Steglich says Bradley could have been charged for each death, which is what happened in a similar case in 2003. That incident is considered the deadliest human-smuggling case in U.S history: 19 South American immigrants were found dead in a tractor-trailer near Victoria, Texas. The driver in that case escaped a death sentence, and Steglich says the death penalty is similarly less likely for Bradley because he’s being tried in federal court.

“We’re unfortunately quite used to [the death penalty] in Texas, at the state level, but it is something that is pursued with much reluctance at the federal level,” she says.

Bradley is likely just one person in a much larger operation. Steglich says that may influence how prosecutors proceed; they could end up cutting a deal with Bradley and use him to get information about the larger smuggling ring.

It’s unclear, though, how much Bradley would actually know. Steglich says Bradley most likely would have taken money to transport the migrants, but may not know much else about the business.

“There are a lot of people involved, and not every individual is knowledgeable about the whole route, they may just be knowledgeable about their little piece,” she says.

And despite the horrors of this incident and others like it, not all migrants see smugglers in a negative light. Steglich says a survey by a University of Texas at El Paso professor shows that many migrants see smugglers as service providers, rather than as the “caricature of evil” she says is promoted by the Department of Homeland Security.

“[T]his is complicated and it’s frustrated by the fact that there is such tremendous need to migrate to escape violence, to escape dire economic circumstances, and the lack of legal, safe means to come to the United States,” she says.

Written by Caroline Covington.

The smuggling tragedy in San Antonio is more common than many think: According to experts, 25 percent of all human-trafficking victims nationwide have, at some point, crossed through Texas, often in the back of a tractor-trailer. Since it’s at the intersection of three major interstates, San Antonio has become a kind of epicenter for such smuggling operations like the one James Matthew Bradley Jr. was involved in.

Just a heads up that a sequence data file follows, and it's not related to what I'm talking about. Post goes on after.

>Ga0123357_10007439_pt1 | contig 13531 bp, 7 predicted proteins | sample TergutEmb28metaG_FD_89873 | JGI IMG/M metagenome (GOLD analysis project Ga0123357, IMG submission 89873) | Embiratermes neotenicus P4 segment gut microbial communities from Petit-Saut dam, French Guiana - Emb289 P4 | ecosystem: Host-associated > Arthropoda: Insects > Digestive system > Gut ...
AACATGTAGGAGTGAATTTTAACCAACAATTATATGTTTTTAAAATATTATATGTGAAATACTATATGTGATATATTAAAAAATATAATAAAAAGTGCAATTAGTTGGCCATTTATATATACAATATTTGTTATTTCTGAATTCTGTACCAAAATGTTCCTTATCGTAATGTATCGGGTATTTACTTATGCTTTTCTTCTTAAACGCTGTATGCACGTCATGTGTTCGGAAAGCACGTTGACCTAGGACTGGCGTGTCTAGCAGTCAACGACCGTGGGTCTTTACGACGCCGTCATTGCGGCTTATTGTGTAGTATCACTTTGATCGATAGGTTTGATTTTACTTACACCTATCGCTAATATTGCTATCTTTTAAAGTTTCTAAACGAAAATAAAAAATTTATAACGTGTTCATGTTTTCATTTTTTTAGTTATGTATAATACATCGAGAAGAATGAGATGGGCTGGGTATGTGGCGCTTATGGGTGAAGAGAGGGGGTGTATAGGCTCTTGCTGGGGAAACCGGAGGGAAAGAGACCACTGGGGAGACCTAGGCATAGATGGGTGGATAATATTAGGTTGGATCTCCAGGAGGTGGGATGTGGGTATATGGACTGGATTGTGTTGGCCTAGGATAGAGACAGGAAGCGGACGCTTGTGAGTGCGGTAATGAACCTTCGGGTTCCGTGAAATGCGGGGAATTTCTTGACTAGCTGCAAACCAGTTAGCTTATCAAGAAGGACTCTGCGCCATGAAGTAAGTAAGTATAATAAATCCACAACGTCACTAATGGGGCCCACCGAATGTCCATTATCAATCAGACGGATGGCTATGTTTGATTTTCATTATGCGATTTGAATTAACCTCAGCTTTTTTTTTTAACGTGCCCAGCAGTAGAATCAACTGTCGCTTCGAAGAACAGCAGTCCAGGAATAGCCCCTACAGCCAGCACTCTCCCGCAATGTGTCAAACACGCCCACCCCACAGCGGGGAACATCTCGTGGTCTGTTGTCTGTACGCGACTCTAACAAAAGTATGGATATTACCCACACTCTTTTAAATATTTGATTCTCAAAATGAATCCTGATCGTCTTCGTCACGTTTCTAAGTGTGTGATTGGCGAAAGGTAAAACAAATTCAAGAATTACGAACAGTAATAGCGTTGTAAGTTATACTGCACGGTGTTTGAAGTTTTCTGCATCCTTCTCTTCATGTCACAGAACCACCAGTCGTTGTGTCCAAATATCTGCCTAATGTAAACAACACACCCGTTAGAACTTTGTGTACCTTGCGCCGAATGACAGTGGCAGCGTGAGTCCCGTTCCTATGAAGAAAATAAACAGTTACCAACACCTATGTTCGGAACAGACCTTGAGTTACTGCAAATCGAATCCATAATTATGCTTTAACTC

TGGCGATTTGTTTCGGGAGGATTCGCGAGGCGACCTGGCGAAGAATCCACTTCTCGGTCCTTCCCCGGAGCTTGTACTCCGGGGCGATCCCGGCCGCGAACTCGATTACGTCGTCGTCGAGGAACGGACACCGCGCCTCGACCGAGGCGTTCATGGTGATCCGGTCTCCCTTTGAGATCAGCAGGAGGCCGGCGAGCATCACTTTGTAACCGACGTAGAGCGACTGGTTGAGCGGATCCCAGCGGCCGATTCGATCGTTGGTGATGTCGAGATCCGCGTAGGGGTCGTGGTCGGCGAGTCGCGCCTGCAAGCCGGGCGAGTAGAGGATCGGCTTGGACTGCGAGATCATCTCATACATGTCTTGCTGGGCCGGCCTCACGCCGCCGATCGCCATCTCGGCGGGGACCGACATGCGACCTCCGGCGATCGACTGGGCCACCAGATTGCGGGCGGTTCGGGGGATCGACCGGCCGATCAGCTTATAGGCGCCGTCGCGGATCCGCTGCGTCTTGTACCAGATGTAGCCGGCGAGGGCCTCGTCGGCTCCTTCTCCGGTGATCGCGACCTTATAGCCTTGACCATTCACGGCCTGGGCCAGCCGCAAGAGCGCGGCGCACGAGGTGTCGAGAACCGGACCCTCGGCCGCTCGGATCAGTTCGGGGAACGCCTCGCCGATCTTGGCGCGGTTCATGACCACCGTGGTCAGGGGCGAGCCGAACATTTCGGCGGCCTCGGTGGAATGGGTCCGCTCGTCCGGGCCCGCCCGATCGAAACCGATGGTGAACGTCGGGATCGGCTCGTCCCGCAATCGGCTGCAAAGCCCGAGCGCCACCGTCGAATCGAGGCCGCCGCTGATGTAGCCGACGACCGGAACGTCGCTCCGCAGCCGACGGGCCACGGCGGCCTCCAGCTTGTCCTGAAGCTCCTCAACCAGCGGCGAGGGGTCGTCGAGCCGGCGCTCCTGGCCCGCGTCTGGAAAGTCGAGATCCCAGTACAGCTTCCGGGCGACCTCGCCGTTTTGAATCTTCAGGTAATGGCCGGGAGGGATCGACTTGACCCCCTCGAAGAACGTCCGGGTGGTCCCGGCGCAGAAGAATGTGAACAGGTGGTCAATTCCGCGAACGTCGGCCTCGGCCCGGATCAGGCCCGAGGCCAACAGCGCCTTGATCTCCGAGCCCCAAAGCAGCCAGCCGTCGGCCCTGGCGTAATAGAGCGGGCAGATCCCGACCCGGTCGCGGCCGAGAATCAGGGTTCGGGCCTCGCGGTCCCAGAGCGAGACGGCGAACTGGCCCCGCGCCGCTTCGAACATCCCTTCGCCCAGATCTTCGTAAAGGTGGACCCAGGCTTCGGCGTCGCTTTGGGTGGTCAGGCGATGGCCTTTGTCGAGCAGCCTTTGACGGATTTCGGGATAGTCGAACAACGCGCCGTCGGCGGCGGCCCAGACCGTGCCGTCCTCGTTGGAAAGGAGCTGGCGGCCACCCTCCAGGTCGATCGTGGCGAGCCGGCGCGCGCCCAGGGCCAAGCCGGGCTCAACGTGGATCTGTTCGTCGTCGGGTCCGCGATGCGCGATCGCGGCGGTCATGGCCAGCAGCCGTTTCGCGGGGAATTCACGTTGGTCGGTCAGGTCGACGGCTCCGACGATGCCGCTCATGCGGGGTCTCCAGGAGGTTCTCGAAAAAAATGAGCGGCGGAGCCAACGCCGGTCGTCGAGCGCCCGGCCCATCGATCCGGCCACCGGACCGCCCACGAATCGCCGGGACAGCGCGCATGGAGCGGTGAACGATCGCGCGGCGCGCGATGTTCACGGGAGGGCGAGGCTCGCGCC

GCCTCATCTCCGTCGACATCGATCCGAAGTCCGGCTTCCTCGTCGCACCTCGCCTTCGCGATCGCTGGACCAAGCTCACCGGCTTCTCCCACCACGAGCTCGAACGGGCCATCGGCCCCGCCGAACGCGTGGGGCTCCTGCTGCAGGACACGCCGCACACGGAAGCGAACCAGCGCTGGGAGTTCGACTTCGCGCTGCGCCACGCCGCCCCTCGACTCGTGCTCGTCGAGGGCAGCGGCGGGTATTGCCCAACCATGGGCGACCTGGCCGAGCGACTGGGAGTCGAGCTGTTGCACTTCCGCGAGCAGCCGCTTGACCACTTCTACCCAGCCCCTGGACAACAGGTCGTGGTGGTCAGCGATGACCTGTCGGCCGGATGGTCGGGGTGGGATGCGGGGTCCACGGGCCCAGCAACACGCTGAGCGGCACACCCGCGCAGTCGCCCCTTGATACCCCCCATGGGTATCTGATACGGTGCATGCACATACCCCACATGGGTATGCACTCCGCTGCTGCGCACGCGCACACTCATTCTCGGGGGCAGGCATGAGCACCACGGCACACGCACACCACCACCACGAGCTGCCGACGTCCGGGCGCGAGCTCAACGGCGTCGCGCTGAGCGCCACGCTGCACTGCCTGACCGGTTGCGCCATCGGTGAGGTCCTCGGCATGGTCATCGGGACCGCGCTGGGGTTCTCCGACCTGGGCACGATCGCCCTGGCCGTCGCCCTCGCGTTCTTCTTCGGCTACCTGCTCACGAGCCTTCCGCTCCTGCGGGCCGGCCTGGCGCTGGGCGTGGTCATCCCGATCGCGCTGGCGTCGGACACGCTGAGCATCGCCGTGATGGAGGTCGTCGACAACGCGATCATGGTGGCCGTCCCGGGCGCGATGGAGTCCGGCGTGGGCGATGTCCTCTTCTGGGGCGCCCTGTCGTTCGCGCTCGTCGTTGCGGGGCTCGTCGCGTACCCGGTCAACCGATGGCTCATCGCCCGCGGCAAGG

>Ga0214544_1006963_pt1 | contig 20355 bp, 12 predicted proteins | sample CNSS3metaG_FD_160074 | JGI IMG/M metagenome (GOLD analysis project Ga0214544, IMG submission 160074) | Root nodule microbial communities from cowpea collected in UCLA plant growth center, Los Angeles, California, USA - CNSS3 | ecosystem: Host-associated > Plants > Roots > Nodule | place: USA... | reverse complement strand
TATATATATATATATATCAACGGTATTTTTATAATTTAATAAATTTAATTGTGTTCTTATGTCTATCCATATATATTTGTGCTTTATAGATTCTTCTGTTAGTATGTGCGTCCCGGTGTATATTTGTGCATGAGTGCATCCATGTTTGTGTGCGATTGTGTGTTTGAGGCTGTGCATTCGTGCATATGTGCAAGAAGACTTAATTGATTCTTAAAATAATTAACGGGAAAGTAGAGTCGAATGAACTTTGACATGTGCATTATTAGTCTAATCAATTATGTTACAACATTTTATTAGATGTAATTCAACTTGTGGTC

Elissa Steglich is with the Immigration Clinic at the University of Texas at Austin Law School, and says that Bradley was likely a small player in a much larger operation. He’s facing serious charges by the federal government, but is only being charged under one criminal complaint rather than one for each of the 10 deaths so far.

Steglich says the U.S attorney’s office has a range of options when it comes to prosecuting Bradley.

“There was certainly a matter of expediency in terms of putting forward a criminal complaint and ensuring that a case could be initiated as quickly as possible,” she says.

Steglich says Bradley could have been charged for each death, which is what happened in a similar case in 2003. That incident is considered the deadliest human-smuggling case in U.S history: 19 South American immigrants were found dead in a tractor-trailer near Victoria, Texas. The driver in that case escaped a death-penalty sentence, and Steglich says the death penalty is similarly less likely for Bradley because he’s being tried in federal court.

“We’re unfortunately quite used to [the death penalty] in Texas, at the state level, but it is something that is pursued with much reluctance at the federal level,” she says.

Bradley is likely just one person in a much larger operation. Steglich says that may influence how prosecutors proceed; they could end up cutting a deal with Bradley and use him to get information about the larger smuggling ring.

It’s unclear, though, how much Bradley would actually know. Steglich says Bradley most likely would have taken money to transport the migrants, but may not know much else about the business.

“There are a lot of people involved, and not every individual is knowledgeable about the whole route, they may just be knowledgeable about their little piece,” she says.

And despite the horrors of this incident and others like it, not all migrants see smugglers like Bradley in a negative light. Steglich says a survey by a University of Texas at El Paso professor shows that many migrants see smugglers as service providers, rather than as the “caricature of evil” she says is promoted by the Department of Homeland Security.

“[T]his is complicated and it’s frustrated by the fact that there is such tremendous need to migrate to escape violence, to escape dire economic circumstances, and the lack of legal, safe means to come to the United States,” she says.

 

Written by Caroline Covington.